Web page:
Colby Newman, Executive Chef of Amarillo (Texas) Country Club, has found that being a club chef is more challenging and rewarding than being a restaurant chef.
Most culinary students dream of working in a Michelin Star or James Beard award-winning restaurant once they graduate. I certainly did. Never did I think or even consider becoming an Executive Club Chef. But here I am, the Executive Chef of Amarillo (Texas) Country Club. And I love it.
When I was a student, I was given the impression that club chefs are sell-outs. They’ve given up and have taken the “easy way” out for a “cushy” and less stressful life. But over the past two and a half years, I’ve learned how far that is from the truth. I’ve also learned that being a club chef is the best path for me. And I’ve decided that for as long as I am a chef, I will continue to only work for clubs.
As a club chef, I love having numerous outlets to run and menus to write. I don’t just have our a la carte menu that gets changed several times a year. I also have banquet menus, a pool grill, a sports bar, beer and wine dinners, chef’s dinners, and special events. It can be stressful having to constantly come up with different menus and dishes, but the variety allows me to always be creative. I constantly have new ideas running through my head and with this many outlets, I’m able to put these ideas into action all the time.
I also don’t have to stick to just one style of cuisine. I’d typically describe my style of food as New-American, but I’m not confined to that. There are days where we’ll be cooking for four or five different events all with a unique style of food. No matter the menu, we make sure the dishes are cohesive and creativity is always part of our process.
Not long after graduating from culinary school, I worked for one of Lidia Bastianich’s restaurants in Kansas City. It was nothing but Italian food every single day for up to 400 covers a night. When you are working with the same cuisine all the time, it can be easy to get burnt out. This is another reason I love being a club chef. I’m able to offer my cooks the opportunity to learn and try all different styles of food. Especially for the less experienced cooks that I get to train, clubs present an opportunity to discover their strengths and weaknesses. They’re able to see what style they lean more toward as well as experience new flavors they might not have ever had the chance to try.
Based on my experience, being a club chef also makes it easier to access continuing education and development. There is more time (although not much), more support, and more opportunities to continue my development as a chef, such as the annual Chef to Chef Conference. With a large staff, it’s a little easier to get away for things that will be beneficial to our club.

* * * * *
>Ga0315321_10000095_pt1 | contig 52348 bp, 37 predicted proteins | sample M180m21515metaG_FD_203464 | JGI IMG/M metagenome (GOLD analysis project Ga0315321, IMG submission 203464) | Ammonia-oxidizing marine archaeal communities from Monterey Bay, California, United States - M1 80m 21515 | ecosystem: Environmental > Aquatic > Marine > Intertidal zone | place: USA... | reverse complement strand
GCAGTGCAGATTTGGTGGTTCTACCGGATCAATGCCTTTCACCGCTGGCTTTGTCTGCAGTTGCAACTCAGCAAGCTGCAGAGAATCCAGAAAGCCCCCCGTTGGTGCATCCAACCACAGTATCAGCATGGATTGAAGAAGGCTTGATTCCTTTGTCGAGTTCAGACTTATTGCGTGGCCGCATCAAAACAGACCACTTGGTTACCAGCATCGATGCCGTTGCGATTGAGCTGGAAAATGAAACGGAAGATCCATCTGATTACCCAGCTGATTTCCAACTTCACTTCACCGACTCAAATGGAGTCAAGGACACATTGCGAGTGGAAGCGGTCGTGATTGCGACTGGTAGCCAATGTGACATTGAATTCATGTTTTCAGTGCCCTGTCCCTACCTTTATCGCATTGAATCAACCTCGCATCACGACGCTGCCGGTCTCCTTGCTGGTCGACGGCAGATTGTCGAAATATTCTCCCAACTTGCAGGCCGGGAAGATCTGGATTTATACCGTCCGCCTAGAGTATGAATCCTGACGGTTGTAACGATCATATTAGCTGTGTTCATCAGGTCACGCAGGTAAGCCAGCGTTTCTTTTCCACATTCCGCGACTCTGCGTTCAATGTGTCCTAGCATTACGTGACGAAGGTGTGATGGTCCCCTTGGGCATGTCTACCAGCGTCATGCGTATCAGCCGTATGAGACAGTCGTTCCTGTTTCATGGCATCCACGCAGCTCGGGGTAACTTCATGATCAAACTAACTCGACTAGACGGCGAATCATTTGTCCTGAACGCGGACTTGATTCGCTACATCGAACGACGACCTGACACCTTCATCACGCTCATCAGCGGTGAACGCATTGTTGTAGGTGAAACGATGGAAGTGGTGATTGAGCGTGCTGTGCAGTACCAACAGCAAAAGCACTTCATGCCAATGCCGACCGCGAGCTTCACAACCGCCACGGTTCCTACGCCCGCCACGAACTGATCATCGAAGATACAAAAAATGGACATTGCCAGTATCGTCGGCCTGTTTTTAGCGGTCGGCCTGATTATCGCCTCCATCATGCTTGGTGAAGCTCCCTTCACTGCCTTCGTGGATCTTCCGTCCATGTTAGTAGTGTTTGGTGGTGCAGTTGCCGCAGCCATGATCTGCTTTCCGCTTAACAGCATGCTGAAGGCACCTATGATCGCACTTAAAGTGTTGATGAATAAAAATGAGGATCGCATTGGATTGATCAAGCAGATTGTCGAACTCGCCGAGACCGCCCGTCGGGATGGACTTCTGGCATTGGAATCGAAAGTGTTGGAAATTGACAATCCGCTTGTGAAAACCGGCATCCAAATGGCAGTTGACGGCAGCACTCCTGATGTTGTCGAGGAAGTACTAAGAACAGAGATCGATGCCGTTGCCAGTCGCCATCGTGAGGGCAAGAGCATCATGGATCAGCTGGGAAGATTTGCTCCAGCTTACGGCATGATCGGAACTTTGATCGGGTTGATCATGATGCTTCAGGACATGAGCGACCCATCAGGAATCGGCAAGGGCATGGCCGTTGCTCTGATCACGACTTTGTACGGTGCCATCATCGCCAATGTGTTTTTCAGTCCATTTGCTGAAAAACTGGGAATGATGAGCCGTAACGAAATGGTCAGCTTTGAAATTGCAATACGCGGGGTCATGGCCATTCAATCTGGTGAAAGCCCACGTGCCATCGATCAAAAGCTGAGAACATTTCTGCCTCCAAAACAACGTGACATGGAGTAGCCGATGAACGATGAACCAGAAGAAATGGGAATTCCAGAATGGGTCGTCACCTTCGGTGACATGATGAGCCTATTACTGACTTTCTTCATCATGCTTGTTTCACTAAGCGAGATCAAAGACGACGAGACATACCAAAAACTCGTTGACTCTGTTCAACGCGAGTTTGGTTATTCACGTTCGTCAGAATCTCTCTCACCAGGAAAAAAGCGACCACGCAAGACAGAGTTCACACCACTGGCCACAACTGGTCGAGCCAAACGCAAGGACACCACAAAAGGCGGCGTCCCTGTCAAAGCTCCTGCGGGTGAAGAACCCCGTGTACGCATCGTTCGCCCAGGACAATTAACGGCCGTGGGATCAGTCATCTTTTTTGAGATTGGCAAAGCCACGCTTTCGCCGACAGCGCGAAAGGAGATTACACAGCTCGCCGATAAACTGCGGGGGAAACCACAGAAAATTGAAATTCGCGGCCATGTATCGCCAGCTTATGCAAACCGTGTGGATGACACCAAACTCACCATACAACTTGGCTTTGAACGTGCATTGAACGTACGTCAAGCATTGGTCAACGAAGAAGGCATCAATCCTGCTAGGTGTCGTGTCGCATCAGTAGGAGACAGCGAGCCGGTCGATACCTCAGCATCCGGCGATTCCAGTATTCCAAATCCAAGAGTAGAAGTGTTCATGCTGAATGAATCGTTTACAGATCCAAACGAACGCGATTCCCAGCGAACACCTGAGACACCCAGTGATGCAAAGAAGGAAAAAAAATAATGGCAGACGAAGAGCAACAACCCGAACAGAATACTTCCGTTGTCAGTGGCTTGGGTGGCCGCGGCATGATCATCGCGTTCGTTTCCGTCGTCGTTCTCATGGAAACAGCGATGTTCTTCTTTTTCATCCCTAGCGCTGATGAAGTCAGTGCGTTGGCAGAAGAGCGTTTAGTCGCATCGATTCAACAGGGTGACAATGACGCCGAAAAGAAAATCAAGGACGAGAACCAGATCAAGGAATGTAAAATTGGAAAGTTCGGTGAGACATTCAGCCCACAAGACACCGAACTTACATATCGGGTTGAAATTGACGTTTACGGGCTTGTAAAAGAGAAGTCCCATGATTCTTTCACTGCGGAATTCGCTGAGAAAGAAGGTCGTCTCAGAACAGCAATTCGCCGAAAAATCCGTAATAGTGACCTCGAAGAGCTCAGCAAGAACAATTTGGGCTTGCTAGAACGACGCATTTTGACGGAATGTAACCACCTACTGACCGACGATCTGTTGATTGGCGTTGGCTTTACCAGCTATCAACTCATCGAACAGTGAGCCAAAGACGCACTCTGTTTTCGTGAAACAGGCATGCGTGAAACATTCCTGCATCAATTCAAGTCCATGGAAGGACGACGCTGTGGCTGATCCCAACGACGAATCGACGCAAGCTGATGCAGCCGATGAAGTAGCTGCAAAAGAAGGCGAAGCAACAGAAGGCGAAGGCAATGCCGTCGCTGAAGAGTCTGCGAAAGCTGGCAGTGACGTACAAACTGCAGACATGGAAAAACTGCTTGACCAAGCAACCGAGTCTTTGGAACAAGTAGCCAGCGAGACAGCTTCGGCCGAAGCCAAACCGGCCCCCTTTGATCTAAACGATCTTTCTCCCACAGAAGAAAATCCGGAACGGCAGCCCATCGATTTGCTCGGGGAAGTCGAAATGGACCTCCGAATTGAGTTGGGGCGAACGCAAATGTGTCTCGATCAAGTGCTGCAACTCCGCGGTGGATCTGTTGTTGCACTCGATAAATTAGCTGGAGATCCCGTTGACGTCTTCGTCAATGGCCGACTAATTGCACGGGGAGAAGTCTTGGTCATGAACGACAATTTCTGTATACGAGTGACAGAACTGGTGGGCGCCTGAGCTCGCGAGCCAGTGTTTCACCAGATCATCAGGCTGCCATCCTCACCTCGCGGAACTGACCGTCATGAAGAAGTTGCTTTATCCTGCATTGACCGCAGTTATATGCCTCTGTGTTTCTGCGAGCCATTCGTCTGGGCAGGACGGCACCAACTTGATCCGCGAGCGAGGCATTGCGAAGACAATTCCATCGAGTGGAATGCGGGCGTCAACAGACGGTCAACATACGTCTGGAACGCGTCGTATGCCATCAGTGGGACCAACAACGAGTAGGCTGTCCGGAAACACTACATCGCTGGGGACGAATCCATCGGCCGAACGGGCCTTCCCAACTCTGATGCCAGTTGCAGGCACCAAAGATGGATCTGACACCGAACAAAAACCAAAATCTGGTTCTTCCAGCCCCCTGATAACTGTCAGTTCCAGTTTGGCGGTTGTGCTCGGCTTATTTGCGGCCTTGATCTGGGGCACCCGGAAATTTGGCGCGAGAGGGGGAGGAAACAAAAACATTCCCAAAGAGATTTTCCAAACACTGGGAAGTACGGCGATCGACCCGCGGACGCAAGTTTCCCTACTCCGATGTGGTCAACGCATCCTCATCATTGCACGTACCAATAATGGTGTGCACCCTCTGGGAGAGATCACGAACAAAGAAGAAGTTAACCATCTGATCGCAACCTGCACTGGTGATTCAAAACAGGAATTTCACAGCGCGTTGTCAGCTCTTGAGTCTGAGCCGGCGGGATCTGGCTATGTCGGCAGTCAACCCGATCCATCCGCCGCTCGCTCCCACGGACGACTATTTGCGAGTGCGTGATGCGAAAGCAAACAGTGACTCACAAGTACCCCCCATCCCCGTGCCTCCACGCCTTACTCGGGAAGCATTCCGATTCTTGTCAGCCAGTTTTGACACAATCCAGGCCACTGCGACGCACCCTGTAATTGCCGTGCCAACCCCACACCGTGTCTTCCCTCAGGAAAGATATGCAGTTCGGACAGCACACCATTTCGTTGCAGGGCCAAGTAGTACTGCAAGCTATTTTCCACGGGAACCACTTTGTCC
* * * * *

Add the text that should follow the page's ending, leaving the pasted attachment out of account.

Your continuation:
One of the challenges with being a club chef for me at first was only being able to cook for a small portion of Amarillo. There was a certain transition period where I learned how to serve the same people every week after getting accustomed to cooking for anyone who walked through the door. With a restaurant, you have regulars, but you could also have people who only eat once or twice and never come back again. You’ll never know their preferences or their likes and dislikes. At the club, I know who I am be cooking for. No, I won’t be able to please everyone all the time, but I can make adjustments to make sure the majority of our members are satisfied. And I can engage with our members to learn even more about what they like and don’t like to further the value of their membership.
I’ve also been able to develop many connections and relationships as a result of being with the club. I used to worry that I might miss out on recognition or reaching a bigger audience but our members have a lot of respect for the professionals at the club and how hard we work to make everything perfect for them. They appreciate the sacrifices my staff and I have made to always be available to them. With this respect and gratitude, comes certain bragging rights. They’re not shy about calling me the chef of their club. Quite the opposite—they’re proud. And since I get to interact with members often and learn a lot about them, it makes it easier to meet or exceed their expectations. This dynamic also allows my members to trust me when it comes to new ideas or when I think menus should take a different direction. Most are now willing to try whatever I have to offer because they trust that I will always put out a good dish. It took some time to earn this trust, but it makes my job easier and more fun.
We’ve also found that because of the improved food and beverage offering at the club, and because of our members spreading the word about what we have to offer, we’ve been able to gain new members as a result.
As I become older, more mature, and as my wife and I prepare to welcome our first child, I know that the restaurant lifestyle is not the best environment for me. I still work long hours and late nights, but I’m not getting home from work past midnight like I used to. I’m able to provide for my family and be there for important moments. The stress is far from less, but I’ve learned to deal with it in a positive way.
Becoming a club chef has helped me grow tremendously as a cook and a person. It has helped me improve how I manage a staff, my communication skills, my time management, my organizational skills, and my creativity. I’m grateful that my career unexpectedly went in this direction. And I feel far from someone who has sold out. In fact, I feel like I’m at the top of my game.